The ascent of Stephen Kenny to the top job in Irish football was controversial right from the start. Soon-to-depart FAI chief executive John Delaney announced that Mick McCarthy would be in charge of the Euro 2020 qualifying campaign, with Kenny to manage the under-21s and take over the senior position on August 1st.
The thinking behind this unorthodox move was that the steady hand of McCarthy would steer the Good Ship Ireland to qualification, and the less-experienced Kenny would take over after the tournament had ended. Of course, Covid had an impact upon this plan, as it has impacted on just about everything else in life these days.
In the event, McCarthy’s two-year reign saw Ireland finish third to Denmark and Switzerland in their Euro qualifying group. The Nations League campaign was even worse, with Ireland finishing last in their group and without a win. However, a quirk of the qualification rules meant that Ireland was rewarded by this dismal run of form with a play-off match against Slovakia and potentially a back-door route to the Big Show.
In effect, Ireland could have lost every single game under Big Mick by ten goals to nil and they still would have made that semi-final berth.
The elimination match against Slovakia was originally scheduled for March and the Euros should have been in the rear window by now. Naturally that has not happened and the championships are due to take place in June 2021.
What this meant for Kenny is that he was propelled into the hot seat just in time for the big game against Slovakia, in between pairs of Nations League games either side of it. Suffice to say, things have not gone as well as might have been hoped for.
Kenny’s first game in charge resulted in an uninspiring draw against Bulgaria in September, followed by a disappointing 1-0 loss at home to Finland.
Next up was the big one: the Euro play-off semi-final away to Slovakia. The victor would go on to meet the winner of the other semi between Northern Ireland and Bosnia, with the prize of a golden ticket to the Euros at stake.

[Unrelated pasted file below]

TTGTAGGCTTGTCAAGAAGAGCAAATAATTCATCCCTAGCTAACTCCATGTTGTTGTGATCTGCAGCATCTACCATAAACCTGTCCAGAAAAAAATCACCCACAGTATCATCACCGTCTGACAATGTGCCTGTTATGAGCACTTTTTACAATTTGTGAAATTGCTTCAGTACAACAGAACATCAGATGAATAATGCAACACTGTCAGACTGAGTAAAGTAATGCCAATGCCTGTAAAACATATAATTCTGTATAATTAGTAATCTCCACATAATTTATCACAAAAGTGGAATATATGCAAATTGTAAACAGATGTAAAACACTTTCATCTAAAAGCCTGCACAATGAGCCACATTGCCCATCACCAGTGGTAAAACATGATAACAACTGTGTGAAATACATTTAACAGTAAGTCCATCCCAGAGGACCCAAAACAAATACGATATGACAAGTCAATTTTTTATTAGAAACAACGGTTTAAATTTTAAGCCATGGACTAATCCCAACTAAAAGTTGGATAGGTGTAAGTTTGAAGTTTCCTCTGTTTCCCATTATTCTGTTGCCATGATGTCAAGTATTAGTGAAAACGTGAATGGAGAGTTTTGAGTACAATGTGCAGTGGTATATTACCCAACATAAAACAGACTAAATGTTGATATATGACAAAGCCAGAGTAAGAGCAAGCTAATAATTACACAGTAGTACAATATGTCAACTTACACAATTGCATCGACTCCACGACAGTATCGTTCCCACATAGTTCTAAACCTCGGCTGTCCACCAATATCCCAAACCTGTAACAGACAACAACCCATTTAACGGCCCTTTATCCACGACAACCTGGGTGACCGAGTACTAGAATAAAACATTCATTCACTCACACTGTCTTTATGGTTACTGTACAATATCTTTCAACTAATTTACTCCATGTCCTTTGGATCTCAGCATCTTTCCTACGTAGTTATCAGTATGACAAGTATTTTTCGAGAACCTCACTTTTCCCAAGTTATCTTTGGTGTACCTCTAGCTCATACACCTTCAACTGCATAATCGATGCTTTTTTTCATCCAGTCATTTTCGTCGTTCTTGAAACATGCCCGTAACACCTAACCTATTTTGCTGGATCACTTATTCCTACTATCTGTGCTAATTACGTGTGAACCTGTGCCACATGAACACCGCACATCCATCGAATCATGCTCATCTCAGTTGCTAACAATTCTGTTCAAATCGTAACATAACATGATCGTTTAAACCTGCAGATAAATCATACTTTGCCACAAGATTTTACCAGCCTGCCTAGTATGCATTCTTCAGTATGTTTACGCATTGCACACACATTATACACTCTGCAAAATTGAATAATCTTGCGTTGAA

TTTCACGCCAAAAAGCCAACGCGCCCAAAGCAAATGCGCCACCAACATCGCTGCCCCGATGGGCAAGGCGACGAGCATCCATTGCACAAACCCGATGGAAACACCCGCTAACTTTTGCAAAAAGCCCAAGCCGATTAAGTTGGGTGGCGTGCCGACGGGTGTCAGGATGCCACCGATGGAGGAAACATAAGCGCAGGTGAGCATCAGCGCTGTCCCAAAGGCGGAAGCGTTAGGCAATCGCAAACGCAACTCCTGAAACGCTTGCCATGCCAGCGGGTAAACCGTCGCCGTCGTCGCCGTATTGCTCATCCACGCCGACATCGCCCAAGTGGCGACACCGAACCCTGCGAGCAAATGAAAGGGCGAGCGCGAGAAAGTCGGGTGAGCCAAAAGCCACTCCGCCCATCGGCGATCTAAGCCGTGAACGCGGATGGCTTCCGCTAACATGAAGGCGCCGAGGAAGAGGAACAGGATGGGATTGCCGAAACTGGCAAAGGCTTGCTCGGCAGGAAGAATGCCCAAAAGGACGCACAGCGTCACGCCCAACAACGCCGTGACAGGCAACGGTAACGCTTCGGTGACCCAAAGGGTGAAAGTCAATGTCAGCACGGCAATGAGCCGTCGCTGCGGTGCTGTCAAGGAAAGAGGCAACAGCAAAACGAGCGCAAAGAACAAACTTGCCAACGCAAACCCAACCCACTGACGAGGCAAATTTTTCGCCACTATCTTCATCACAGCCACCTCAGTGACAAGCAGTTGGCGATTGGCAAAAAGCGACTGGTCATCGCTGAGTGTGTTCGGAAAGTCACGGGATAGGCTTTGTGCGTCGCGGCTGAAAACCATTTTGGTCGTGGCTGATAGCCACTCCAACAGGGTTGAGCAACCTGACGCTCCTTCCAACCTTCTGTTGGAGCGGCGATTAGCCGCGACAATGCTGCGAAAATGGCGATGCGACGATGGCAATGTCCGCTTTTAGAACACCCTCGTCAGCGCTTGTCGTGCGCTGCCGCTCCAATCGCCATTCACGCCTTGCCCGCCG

Qualification for Ireland was extra-important this time around. For one thing, four of the games are due to take place in Dublin, the first time the country will host fixtures of this magnitude. Secondly, the reign of the afore-mentioned John Delaney has left a legacy of severe financial problems for football’s governing body in Ireland. (You can check out the excellent book ‘Champagne Football’ for the full gory details). Each qualifying country earns an automatic €9.25 million, with more millions on offer based on their results in the tournament. The FAI could really have used that boost to their bank balance.
Luck Turns Sour for Ireland
Early omens were good for Ireland, with Slovakia missing two of their star players due to Covid-related issues. However, the virus doesn’t care what colour shirt you wear and was to wreak havoc on Ireland’s chances just before kick-off.
When the squad arrived in Bratislava, Covid testing revealed that a non-playing member of the group had a positive result. Unfortunately for Ireland, two of their players were sitting on the plane within two metres of this member of staff. While in the UK a 1-metre distance as regarded as acceptable in such circumstances, Irish regulations took precedence and the 1.7m and 1.9m distance to the players meant they were ruled out of the game.
More unfortunate still is that one of these players was Aaron Connolly, widely regarded as goal-shy Ireland’s best chance of getting on the score-sheet. The other was Adam Idah, a lively young striker who stood a good chance of being launched off the bench at some stage. Without either, Ireland struggled mightily in front of goal and squandered a couple of great chances. Slovakia triumphed 4-2 in a penalty shoot-out and Ireland’s Euro dreams were shot down.
And just to rub salt in the wounds, it was later confirmed that the test result was a false positive.
More Disappointment in the Nations League
Things didn’t get a whole lot better ahead of the ensuing Nations League game against Wales. This time another positive test ruled out five players – four of whom were likely to start – leaving Kenny and his staff to drastically alter their pre-match plans. That game finished in another scoreless draw, and last night Finland repeated their earlier 1-0 victory over the Irish, this time in Helsinki. Just 3 minutes after full-back Enda Stevens rattled the Finnish crossbar, an uncharacteristic error from Irish keeper Randolph gifted the Finns the winner.
Out of the Euros and winless in the Nations League – which could have a very negative impact on Ireland’s seeding for the World Cup qualifiers – things are not looking too rosy. However, it’s not all gloom and doom. Kenny has got the Irish playing a neat, possession-based game, and he still enjoys a considerable level of goodwill from an Irish media wearied by the years of the grim fare doled out by previous managers O’Neill and Trapattoni.
As for the Irish fans, while opinions are divided, overall there is a willingness to give the new manager a fair shot at the job. Ahead of the final two Nations League games in November, Kenny will be hoping that his luck will turn and that he finally starts to enjoy the rub of the green.